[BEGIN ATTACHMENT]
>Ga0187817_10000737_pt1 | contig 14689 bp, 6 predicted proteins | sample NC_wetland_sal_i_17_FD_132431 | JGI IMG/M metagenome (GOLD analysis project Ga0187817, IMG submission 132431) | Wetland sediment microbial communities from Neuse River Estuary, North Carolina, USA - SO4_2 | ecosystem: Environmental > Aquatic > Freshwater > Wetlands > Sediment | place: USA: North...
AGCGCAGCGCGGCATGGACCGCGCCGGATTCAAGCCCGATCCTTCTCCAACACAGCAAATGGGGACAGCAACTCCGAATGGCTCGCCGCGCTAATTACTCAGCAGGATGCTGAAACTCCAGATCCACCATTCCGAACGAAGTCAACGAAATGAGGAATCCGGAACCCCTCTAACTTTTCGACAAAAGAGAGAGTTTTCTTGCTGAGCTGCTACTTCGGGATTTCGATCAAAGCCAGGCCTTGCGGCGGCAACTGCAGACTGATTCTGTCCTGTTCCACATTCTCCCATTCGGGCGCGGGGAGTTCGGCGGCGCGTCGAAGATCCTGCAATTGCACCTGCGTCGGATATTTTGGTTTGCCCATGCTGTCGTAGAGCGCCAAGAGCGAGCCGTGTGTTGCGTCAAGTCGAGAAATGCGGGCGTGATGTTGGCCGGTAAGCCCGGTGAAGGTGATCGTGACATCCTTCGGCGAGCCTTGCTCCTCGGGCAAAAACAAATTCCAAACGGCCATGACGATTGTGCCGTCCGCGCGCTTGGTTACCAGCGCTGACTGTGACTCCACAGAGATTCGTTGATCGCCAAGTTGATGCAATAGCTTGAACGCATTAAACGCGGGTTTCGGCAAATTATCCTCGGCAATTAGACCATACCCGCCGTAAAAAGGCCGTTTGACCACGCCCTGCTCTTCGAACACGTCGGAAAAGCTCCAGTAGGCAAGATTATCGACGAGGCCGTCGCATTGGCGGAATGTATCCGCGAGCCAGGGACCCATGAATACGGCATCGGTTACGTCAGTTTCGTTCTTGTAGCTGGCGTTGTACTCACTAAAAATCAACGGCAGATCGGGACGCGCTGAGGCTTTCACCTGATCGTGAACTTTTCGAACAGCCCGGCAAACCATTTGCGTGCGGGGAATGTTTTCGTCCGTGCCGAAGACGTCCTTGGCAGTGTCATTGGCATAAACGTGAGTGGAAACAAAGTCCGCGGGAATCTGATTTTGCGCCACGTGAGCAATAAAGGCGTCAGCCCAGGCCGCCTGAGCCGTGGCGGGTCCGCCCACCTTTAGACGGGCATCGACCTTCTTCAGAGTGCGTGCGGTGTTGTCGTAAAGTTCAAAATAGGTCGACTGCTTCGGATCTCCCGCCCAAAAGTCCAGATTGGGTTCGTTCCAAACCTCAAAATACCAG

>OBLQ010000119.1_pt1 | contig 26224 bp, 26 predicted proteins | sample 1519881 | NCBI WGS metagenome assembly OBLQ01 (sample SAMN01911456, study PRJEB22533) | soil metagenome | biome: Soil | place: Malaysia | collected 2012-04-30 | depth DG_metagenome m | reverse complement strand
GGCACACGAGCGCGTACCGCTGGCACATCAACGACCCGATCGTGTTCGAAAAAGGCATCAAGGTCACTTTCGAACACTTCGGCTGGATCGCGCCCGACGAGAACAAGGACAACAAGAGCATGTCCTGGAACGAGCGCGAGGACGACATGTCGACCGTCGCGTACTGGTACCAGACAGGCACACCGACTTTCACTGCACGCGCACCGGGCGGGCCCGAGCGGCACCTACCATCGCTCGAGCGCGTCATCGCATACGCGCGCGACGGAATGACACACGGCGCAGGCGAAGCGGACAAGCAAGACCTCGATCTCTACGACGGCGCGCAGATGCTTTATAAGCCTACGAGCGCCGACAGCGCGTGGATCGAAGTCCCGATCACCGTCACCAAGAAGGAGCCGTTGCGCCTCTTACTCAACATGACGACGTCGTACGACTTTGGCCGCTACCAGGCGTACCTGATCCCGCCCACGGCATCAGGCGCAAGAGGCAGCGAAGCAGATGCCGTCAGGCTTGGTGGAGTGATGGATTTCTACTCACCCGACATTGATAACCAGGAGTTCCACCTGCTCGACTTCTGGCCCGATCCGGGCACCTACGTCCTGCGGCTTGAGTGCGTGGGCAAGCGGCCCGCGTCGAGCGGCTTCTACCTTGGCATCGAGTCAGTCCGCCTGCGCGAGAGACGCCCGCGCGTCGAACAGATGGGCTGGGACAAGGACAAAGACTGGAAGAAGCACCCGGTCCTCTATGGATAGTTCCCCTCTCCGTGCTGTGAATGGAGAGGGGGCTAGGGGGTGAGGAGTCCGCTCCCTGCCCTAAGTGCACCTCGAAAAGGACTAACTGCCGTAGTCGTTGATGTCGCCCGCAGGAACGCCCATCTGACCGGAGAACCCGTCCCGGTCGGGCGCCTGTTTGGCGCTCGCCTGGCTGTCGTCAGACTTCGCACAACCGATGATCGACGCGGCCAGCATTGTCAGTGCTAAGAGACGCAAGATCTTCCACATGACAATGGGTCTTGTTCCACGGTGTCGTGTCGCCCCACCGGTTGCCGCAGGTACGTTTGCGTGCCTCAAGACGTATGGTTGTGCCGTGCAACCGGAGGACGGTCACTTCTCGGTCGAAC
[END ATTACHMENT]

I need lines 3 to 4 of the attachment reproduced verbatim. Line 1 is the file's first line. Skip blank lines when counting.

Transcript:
>OBLQ010000119.1_pt1 | contig 26224 bp, 26 predicted proteins | sample 1519881 | NCBI WGS metagenome assembly OBLQ01 (sample SAMN01911456, study PRJEB22533) | soil metagenome | biome: Soil | place: Malaysia | collected 2012-04-30 | depth DG_metagenome m | reverse complement strand
GGCACACGAGCGCGTACCGCTGGCACATCAACGACCCGATCGTGTTCGAAAAAGGCATCAAGGTCACTTTCGAACACTTCGGCTGGATCGCGCCCGACGAGAACAAGGACAACAAGAGCATGTCCTGGAACGAGCGCGAGGACGACATGTCGACCGTCGCGTACTGGTACCAGACAGGCACACCGACTTTCACTGCACGCGCACCGGGCGGGCCCGAGCGGCACCTACCATCGCTCGAGCGCGTCATCGCATACGCGCGCGACGGAATGACACACGGCGCAGGCGAAGCGGACAAGCAAGACCTCGATCTCTACGACGGCGCGCAGATGCTTTATAAGCCTACGAGCGCCGACAGCGCGTGGATCGAAGTCCCGATCACCGTCACCAAGAAGGAGCCGTTGCGCCTCTTACTCAACATGACGACGTCGTACGACTTTGGCCGCTACCAGGCGTACCTGATCCCGCCCACGGCATCAGGCGCAAGAGGCAGCGAAGCAGATGCCGTCAGGCTTGGTGGAGTGATGGATTTCTACTCACCCGACATTGATAACCAGGAGTTCCACCTGCTCGACTTCTGGCCCGATCCGGGCACCTACGTCCTGCGGCTTGAGTGCGTGGGCAAGCGGCCCGCGTCGAGCGGCTTCTACCTTGGCATCGAGTCAGTCCGCCTGCGCGAGAGACGCCCGCGCGTCGAACAGATGGGCTGGGACAAGGACAAAGACTGGAAGAAGCACCCGGTCCTCTATGGATAGTTCCCCTCTCCGTGCTGTGAATGGAGAGGGGGCTAGGGGGTGAGGAGTCCGCTCCCTGCCCTAAGTGCACCTCGAAAAGGACTAACTGCCGTAGTCGTTGATGTCGCCCGCAGGAACGCCCATCTGACCGGAGAACCCGTCCCGGTCGGGCGCCTGTTTGGCGCTCGCCTGGCTGTCGTCAGACTTCGCACAACCGATGATCGACGCGGCCAGCATTGTCAGTGCTAAGAGACGCAAGATCTTCCACATGACAATGGGTCTTGTTCCACGGTGTCGTGTCGCCCCACCGGTTGCCGCAGGTACGTTTGCGTGCCTCAAGACGTATGGTTGTGCCGTGCAACCGGAGGACGGTCACTTCTCGGTCGAAC